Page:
When Julie Christopoulos, a Senior Advisor in Independent Schools Victoria’s School Improvement team, visited East Preston Islamic College, she saw a need.
Many of the school’s students come from non-English speaking backgrounds. Some are refugees.
Given the backgrounds of the parents and the students, Julie saw that the school needed extra support, particularly in the areas of numeracy and literacy. Working with the school, she proposed an after-hours learning support program.
It started in 2011 with just one student. Now it’s operating two days a week, open to every student at the school, free of charge.
As well as numeracy and literacy, the program offers Arabic coaching and religious studies. It provides extra coaching and tutoring for VCE and VCAL students. It conducts master classes and co-curricular activities to enhance students’ academic skills, their interests and talents.
Now the success of the program has been recognised in the 2015 MY Education Awards run by the Centre for Multicultural Youth (CMY) and presented last month by the Victorian Minister for Education, James Merlino.
CMY commended the program for enhancing students’ ‘physical, social and emotional wellbeing and prepares them to become informed citizens who understand, connect and contribute to community relations’.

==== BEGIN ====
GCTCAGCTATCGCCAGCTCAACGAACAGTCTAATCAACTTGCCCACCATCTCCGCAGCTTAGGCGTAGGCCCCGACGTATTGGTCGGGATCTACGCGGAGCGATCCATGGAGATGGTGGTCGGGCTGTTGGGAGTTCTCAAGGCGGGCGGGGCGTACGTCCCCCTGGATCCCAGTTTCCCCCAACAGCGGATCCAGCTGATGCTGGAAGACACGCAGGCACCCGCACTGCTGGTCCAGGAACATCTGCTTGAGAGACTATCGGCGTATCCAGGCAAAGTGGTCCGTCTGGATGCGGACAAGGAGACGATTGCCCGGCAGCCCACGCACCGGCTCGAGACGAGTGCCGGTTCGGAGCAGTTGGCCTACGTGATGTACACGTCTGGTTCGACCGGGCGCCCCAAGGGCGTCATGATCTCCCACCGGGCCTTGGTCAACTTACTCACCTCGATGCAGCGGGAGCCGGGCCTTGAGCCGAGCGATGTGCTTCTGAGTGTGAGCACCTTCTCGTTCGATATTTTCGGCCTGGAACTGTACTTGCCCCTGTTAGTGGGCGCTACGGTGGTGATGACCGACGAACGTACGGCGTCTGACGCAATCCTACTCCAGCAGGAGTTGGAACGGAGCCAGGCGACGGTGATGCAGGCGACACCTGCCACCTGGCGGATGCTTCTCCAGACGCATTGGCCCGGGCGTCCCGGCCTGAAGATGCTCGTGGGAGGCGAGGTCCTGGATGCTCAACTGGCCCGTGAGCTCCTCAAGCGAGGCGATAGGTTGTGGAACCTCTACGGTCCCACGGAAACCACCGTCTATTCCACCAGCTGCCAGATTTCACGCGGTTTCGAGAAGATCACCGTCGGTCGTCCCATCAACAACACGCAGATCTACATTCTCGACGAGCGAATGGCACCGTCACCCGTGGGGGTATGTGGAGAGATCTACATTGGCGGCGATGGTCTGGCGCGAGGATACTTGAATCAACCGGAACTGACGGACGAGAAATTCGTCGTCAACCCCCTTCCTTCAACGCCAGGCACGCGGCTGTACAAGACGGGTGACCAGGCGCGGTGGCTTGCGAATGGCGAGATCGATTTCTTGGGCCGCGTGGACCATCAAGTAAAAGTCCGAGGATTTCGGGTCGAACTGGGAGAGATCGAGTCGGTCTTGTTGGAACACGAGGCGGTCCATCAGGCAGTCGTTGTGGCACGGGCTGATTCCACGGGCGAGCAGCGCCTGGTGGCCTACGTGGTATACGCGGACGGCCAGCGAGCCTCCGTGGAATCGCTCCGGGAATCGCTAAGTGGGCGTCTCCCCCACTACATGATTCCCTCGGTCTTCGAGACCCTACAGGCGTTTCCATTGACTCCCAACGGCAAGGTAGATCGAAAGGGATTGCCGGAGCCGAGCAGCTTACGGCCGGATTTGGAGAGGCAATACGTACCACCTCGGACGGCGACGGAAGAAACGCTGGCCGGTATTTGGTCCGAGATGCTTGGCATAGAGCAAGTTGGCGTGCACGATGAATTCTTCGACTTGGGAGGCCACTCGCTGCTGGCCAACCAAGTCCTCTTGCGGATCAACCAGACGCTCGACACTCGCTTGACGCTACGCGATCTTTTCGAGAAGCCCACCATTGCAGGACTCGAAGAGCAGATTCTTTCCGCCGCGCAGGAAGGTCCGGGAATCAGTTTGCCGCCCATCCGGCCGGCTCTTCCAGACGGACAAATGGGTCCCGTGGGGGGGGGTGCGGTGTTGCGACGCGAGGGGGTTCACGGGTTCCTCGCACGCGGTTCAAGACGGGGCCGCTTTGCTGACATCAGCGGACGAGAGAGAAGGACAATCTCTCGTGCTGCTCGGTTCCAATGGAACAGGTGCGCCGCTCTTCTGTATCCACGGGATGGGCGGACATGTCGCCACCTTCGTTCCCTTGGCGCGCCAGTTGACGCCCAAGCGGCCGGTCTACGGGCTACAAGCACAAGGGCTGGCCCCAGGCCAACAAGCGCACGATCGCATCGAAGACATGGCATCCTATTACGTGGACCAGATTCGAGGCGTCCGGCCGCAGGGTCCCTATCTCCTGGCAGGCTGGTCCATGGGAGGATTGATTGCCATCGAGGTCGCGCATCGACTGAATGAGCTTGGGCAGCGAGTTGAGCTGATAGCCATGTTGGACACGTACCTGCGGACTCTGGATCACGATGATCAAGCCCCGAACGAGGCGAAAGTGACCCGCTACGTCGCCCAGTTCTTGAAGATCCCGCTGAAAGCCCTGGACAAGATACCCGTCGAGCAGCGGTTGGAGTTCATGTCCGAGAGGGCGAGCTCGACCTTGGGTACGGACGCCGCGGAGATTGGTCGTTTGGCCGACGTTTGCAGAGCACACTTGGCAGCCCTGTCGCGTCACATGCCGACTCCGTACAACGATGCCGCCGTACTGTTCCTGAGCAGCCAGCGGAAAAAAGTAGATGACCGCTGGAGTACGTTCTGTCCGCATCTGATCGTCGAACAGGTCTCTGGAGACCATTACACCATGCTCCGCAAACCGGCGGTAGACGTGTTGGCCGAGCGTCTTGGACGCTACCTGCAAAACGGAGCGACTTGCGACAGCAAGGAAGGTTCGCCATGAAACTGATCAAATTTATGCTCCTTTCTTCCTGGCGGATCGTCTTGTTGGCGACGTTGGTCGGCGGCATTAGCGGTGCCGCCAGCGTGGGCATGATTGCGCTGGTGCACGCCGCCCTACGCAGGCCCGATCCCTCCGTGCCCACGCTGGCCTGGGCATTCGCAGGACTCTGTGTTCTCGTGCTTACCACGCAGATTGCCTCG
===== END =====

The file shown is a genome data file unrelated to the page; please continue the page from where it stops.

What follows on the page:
Presenting the awards, Minister Merlino spoke of the additional challenges facing the children of newly arrived families. He said he was inspired by the success of students involved in all of CMY’s education programs, including the one run by East Preston Islamic College.
The challenges that the minister referred to are familiar to Julie Christopoulos.
Some of the students have experienced long periods of disruption to their education. Some have suffered trauma in their parent’s homelands and as refugees. Sometimes their parents are unable to provide the education support that other young Australians take for granted. There are language barriers, the challenge of adapting to a new society and culture, and the legacy of trauma. They have to work hard to create a new life in a new country.
The program involves parents, school staff, pre-service teachers and volunteers.
‘The place is really buzzing,’ according to Julie, who says that the program has academic and social benefits. ‘It’s not just an extension of the classroom,’ she says. ‘This support has helped improve student outcomes and its benefits have spread beyond the school, which has become a real community hub.’
With the Australian Government agreeing to settle an additional 12,000 refugees this year, with priority going to families and children, there’s an enduring need for programs like this. I’m proud of ISV’s role in making it a success.